These “S” words were used over and over again at this year’s ConExpo/ConAgg trade show in Las Vegas. Heavy equipment suppliers proved their machines are engineered to meet the task of rebuilding America’s infrastructure, wooing contractors and enticing private enterprise. Many of the machines included smart technology making them more efficient, safer and simpler to operate.
The bigger than life perspective to the show began at the entrance of the Las Vegas Convention Center with huge statues of construction workers standing guard and nearby cranes rising in salute to welcome visitors.
While walking the floor, I focused on the trade show content presented and exhibitors who offered their visitors some kind of hands-on experience. I appreciated the guide posts used by Caterpillar to identify rental and new machines.
As well as the function segmentation used at some exhibitor booths.
Case Construction presented a panel discussion including author and infrastructure expert Dan McNichol. He was the first to speak and began with a story, documented in his book Dire States. “I traveled 11,000 miles across America in a 1949 Hudson to bring awareness for our ailing infrastructure… During my travel I didn’t meet a single person who disputed that our infrastructure is falling apart.” His message, along with those from former U.S. Congressman Jim Oberstar, Janet Kavinoky, executive director at the U.S. Chamber of Commerce; and Jim Hasler, vice president of CASE Construction Equipment, have been heard before.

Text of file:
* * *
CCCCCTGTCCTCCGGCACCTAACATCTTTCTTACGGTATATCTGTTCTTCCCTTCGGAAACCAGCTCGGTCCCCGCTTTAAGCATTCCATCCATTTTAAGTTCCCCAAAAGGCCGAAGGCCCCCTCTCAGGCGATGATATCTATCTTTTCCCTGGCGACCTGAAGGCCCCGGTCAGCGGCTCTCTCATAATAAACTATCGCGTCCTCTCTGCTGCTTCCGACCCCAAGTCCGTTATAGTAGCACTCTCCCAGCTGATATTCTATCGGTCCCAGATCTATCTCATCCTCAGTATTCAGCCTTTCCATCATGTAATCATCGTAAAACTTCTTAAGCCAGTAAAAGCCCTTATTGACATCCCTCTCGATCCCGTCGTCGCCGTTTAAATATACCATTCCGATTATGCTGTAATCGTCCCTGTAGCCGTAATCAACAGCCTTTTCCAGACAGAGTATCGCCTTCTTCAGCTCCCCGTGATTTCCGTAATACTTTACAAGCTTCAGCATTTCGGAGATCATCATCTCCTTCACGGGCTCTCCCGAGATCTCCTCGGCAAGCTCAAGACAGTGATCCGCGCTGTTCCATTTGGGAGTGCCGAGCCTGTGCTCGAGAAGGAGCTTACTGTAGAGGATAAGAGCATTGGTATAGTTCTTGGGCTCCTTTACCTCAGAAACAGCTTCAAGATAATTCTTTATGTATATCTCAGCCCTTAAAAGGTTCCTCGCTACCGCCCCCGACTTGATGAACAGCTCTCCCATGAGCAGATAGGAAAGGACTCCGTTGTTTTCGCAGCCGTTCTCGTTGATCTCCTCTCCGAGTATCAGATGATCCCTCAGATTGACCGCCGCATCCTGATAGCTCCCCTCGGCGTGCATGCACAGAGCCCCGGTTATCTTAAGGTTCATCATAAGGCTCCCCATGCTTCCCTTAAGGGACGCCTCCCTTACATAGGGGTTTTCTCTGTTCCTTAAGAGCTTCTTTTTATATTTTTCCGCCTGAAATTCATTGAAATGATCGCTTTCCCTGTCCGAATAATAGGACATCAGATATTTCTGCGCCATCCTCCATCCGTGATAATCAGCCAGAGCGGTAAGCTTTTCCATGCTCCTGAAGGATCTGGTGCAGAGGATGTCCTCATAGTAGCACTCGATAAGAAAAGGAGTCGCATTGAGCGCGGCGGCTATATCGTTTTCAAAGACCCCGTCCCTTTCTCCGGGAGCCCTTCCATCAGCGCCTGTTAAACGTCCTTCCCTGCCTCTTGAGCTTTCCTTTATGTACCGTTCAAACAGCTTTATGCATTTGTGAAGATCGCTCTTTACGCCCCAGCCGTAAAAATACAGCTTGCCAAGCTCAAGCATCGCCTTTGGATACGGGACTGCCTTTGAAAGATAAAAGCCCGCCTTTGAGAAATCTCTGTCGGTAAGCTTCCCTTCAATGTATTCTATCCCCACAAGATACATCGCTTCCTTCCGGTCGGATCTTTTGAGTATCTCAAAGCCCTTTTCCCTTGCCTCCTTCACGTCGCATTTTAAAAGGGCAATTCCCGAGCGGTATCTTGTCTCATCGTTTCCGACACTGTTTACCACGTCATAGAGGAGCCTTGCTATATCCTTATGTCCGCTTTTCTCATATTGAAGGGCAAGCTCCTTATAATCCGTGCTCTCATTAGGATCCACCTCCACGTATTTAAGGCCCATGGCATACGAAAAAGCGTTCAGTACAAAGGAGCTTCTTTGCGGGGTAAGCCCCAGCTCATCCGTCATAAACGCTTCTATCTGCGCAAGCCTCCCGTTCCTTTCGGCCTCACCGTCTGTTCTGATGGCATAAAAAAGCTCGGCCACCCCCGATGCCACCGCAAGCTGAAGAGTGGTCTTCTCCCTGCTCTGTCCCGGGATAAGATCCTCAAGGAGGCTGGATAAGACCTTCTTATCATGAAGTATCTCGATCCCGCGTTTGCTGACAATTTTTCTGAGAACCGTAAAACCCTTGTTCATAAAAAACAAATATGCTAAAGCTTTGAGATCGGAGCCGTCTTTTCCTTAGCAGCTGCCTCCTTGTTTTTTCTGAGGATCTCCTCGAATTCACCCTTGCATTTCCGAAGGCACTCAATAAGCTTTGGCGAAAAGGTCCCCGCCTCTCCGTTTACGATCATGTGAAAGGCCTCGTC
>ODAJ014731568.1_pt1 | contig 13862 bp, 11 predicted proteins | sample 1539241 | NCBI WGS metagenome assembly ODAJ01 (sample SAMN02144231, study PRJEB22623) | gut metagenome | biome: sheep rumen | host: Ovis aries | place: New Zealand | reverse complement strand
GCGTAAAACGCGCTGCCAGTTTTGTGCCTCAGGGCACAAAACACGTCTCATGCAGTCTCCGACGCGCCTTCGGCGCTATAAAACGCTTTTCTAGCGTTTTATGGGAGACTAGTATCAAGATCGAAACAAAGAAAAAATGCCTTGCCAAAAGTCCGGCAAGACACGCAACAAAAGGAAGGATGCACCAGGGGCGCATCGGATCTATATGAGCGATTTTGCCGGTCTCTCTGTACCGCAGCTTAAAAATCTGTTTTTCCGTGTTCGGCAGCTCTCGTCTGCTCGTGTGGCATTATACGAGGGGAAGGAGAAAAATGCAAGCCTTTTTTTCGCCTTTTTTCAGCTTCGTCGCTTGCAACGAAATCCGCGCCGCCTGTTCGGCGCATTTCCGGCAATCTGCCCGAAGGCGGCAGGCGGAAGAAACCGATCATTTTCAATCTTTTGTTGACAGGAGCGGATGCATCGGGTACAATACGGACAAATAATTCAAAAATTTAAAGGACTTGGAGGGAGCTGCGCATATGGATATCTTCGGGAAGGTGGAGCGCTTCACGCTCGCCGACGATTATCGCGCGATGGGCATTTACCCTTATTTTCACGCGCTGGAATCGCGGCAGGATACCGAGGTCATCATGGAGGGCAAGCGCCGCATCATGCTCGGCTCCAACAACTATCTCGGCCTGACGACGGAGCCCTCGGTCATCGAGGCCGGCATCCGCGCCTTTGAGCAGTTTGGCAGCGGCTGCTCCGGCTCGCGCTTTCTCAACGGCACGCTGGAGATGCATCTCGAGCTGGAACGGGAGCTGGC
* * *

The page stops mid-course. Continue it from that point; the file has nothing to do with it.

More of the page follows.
Surrounded by some of the most innovative, technologically advanced machinery in the world, the four speakers advocated for a long-term federal plan and state initiatives that would get these gleaming machines off the trade show floor and into the business of repairing dilapidated roadways, bridges, waterways, buildings, parks and schools.
However, the panel was preaching to the choir. With an estimated cost of $172 billion over the next nine years to improve the U.S. transportation infrastructure, the hurdles are high. They asked the choir to sing louder and get people outside the industry to sing along. Maybe, just maybe, priorities will change.
At a joint news conference The Association of Equipment Manufacturers (AEM) and the Association of Equipment Management Professionals (AEMP) announced they are moving forward with developing a broader telematics data sharing standard that will better serve customers and protect the industry. Such a standard will improve data flexibility, governance, and processes. They are not waiting for academia or government but are relying on industry leaders such as Komatsu, Volvo and Caterpillar to assist with creating the standards and proposed certification process for OEM, end users and system management firms. It is believed that the right data feed can provide companies with the ROI needed to make investment decisions, manage fleets more efficiently and identify the importance of each machine.
While there was no red carpet for many of the contractors attending the show, some of them did get recognized for the work they do and the way they do it. They received awards for improving the quality of life in their communities during a breakfast hosted by AEM. To read stories about their projects click on the Quality of Life link on the ConExpoConAgg.com website.
Some exhibitors, including Leica, gave the reins to visitors and allowed them to get a feel for what’s new and available.
Others showed their strength in the grinding challenge.
In many ways that’s what the show was all about – what can be done as an industry to show our strength and willingness to make America better.